Lot 374
  • 374

FRÉDÉRIC BAZILLE | Thérèse lisant dans le parc de Méric

200,000 - 300,000 USD
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  • Frédéric Bazille
  • Thérèse lisant dans le parc de Méric
  • Signed F.Bazille and dated 67 (lower left); signed with the initials F.B, dated 67, dedicated à Thérèse and inscribed Méric (on the reverse)
  • Oil on canvas
  • 36 1/4 by 23 1/4 in.
  • 92 by 59.2 cm
  • Painted in 1867.


Thérèse des Hours, France (acquired from the artist)
Henriette Blanche Auriol, France (by descent from the above)
Général Jules René Henry Cazalis, France (by descent from the above)
Galerie Eugène Blot, Paris (acquired from the above)
Ernst Horndasch, Munich (acquired from the above in 1923)
Private Collection, Europe 
Thence by descent


Michel Schulman, Frédéric Bazille, 1841-1870, Catalogue raisonné supplément 2, Paris, 2016, no. 5, illustrated p. 10


The edges of the canvas has been strip lined. There is an inscription on the reverse reading "à Thérèse Méric 67". The is some stable craquelure visible throughout the work and perhaps some very minor surface dirt. There is a patch on the reverse at upper center likely corresponding to a repair. There is a repaired tear about 3 inches in length extending near the right of the figure as well as a possible repair in the lower center of the canvas under the stretcher bar. Under UV light a few small areas of inpainting are visible in the sky between the leaves of the tree at center and in the leaves to the tree at far right. There are a few minor strokes of inpainting along the right edge, likely to address prior frame abrasion. Though not clearly visible under UV light there may be some inpainting to the figure's hand. This work is in good condition.For a more thorough condition report prepared by Simon Parkes Art Conservation please contact the Impressionist & Modern Art Department at +1 (212) 606 -7360.
In response to your inquiry, we are pleased to provide you with a general report of the condition of the property described above. Since we are not professional conservators or restorers, we urge you to consult with a restorer or conservator of your choice who will be better able to provide a detailed, professional report. Prospective buyers should inspect each lot to satisfy themselves as to condition and must understand that any statement made by Sotheby's is merely a subjective qualified opinion.

Catalogue Note

Thérèse des Hours is the subject of many of Bazille’s best-known canvases, including La Robe rose and his masterpiece Réunion de famille, the latter painted during the same summer as the present work (see figs. 1 & 2). Thérèse was a cousin of the artist and the two families would spend long vacations together at their Méric estate near Montpellier, the gardens of which serve as the backdrop for some of his most important Impressionist paintings, including the aforementioned Réunion de famille.As Paul Perrin writes, “Fréderic Bazille, who was killed before reaching the age of twenty-nine, painted only just over sixty pictures in less than eight years. During his lifetime, he sold not a single one and exhibited only five at the Salon. His early demise prevented him from taking part in the flourishing of Impressionism and sharing the success of his friends Monet and Renoir, and any attention his paintings, nearly all kept at his parents’ home in Montpellier, were getting was exclusively from his family and their visitors. Everything seemed to be conspiring to condemn the artist to the limbo of art history, and yet, a hundred and fifty years on, we find Bazille’s work in the world’s most famous museums, and being celebrated once more” (Paul Perrin, “Frédéric Bazille’s Fame has Only Just Begun,” in Frédéric Bazille (1841-1870) and the Birth of Impressionism (exhibition catalogue), Musée Fabre, Montpellier, Musée d’Orsay, Paris & National Gallery of Art, Washington, D.C., 2016-17, p. 203).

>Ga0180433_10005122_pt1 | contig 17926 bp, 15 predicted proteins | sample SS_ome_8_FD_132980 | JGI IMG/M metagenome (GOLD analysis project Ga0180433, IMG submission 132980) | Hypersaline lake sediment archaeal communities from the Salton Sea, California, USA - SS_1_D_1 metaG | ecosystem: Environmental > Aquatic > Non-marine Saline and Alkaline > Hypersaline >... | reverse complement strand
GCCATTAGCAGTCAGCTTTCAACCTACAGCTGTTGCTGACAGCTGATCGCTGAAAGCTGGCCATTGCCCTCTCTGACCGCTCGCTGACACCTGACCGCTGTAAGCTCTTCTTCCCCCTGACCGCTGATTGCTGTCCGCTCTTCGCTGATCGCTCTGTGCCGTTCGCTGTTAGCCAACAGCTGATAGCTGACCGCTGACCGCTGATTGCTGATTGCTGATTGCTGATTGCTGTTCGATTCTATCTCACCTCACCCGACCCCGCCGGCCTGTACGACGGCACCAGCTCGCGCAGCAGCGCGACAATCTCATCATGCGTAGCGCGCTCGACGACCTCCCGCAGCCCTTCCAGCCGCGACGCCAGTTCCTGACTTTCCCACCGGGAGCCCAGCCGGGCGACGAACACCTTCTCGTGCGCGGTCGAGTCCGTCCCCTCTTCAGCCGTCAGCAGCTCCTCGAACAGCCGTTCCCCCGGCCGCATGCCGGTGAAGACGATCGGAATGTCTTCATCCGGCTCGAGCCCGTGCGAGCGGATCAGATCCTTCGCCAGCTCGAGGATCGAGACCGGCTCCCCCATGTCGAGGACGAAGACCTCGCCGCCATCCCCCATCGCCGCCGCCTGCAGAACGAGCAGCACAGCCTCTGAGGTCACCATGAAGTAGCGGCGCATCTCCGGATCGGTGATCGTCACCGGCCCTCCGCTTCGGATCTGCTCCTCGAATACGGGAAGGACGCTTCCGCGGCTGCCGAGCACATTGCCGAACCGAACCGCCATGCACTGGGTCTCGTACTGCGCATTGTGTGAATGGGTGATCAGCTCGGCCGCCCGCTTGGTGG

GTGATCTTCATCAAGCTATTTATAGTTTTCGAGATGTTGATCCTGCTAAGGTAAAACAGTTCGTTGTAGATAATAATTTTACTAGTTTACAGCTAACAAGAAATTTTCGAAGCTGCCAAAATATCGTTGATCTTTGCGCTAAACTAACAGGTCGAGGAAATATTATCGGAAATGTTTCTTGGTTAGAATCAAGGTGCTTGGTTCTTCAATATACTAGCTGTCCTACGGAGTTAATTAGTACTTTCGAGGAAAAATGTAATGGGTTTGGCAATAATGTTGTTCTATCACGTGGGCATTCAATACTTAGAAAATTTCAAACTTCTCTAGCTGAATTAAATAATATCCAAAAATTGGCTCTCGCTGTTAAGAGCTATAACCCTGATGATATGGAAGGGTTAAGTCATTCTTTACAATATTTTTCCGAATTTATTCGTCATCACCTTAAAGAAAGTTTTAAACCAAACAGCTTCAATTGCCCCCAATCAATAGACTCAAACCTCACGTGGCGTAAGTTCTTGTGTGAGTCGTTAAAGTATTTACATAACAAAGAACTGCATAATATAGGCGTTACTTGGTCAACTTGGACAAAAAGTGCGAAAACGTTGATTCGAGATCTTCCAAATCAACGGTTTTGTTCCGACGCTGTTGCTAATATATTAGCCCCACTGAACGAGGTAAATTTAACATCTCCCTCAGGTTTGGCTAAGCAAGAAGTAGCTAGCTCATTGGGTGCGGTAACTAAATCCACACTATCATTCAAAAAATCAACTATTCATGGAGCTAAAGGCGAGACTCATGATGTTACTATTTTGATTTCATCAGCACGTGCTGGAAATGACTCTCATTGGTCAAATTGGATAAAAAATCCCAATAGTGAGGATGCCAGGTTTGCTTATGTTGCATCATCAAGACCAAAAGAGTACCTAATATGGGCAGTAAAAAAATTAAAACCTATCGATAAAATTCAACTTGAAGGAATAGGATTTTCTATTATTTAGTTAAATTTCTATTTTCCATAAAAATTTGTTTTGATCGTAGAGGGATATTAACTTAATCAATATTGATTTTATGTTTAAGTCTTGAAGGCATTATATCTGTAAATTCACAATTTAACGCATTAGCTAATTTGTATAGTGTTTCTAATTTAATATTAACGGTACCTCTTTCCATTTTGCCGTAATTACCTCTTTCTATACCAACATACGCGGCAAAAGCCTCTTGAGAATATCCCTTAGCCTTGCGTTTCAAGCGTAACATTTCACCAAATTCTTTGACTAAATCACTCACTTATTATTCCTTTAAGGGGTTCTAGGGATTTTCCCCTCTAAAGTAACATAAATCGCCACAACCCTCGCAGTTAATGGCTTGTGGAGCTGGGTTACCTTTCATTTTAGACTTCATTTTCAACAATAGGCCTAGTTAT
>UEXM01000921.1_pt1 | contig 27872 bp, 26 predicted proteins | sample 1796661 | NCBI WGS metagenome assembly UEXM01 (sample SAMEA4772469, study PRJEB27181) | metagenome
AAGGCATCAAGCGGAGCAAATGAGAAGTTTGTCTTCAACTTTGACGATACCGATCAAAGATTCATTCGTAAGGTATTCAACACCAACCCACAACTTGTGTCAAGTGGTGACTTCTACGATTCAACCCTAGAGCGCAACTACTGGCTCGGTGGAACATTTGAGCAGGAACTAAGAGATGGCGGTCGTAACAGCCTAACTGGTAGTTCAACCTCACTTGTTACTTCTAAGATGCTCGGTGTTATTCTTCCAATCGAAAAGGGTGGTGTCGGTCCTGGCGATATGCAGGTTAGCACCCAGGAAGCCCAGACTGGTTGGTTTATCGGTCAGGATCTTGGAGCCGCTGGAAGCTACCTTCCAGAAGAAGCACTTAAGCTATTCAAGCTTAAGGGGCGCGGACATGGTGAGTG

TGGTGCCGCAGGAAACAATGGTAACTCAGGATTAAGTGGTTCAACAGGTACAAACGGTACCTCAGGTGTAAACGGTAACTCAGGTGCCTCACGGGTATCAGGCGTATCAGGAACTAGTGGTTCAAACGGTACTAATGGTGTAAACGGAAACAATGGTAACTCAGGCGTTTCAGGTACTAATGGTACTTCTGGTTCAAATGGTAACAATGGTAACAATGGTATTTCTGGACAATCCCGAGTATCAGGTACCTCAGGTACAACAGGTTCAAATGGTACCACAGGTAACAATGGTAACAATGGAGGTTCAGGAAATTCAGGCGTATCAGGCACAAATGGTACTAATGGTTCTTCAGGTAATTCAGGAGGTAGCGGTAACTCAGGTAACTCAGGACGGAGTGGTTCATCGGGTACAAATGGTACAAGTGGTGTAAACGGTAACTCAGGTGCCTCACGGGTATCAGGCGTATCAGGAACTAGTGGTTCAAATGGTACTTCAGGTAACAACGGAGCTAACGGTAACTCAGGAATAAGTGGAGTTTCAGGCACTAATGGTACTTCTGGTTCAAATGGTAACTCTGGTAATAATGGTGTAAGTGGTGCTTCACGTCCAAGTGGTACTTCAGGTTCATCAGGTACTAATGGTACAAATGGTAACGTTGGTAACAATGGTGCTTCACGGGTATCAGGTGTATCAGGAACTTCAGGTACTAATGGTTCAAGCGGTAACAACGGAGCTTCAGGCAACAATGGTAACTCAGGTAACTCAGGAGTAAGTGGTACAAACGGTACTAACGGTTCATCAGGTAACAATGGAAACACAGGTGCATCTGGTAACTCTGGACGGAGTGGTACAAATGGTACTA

Bazille gave up his medical studies in Paris in the early 1860s in order to devote himself entirely to painting, enrolling in the studio of the academician Charles Gleyre, where his fellow students included Monet, Renoir and Sisley. Being of relatively comfortable means, Bazille was generous to his less fortunate artist friends; he would often let his colleagues use his studio in Batignolles and borrow his materials. Fellow residents included the poet Stéphane Mallarmé and Édouard Manet. Renoir would move in with Bazille around 1868 and later so would Monet. As Bazille described in a letter to his mother: “Monet has popped up out of nowhere with a collection of magnificent canvases… With Renoir, that makes two hard-up painters I am putting up. It’s quite an infirmary here” (quoted in Michel Schulmann, Frédéric Bazille, 1841-1870, Catalogue raisonné: peintures, dessins, pastels, aquarelles; sa vie, son oeuvre, sa correspondence, Paris, 1995, p. 354, translated from French).

Bazille’s rooms on the rue de la Condamine are immortalized in one of his most famous paintings, now also in the collection of the Musée d’Orsay, depicting himself with Renoir, Zola, Manet and Monet engaged in an intense discussion about a canvas.

Michel Shulman has confirmed the authenticity of this work.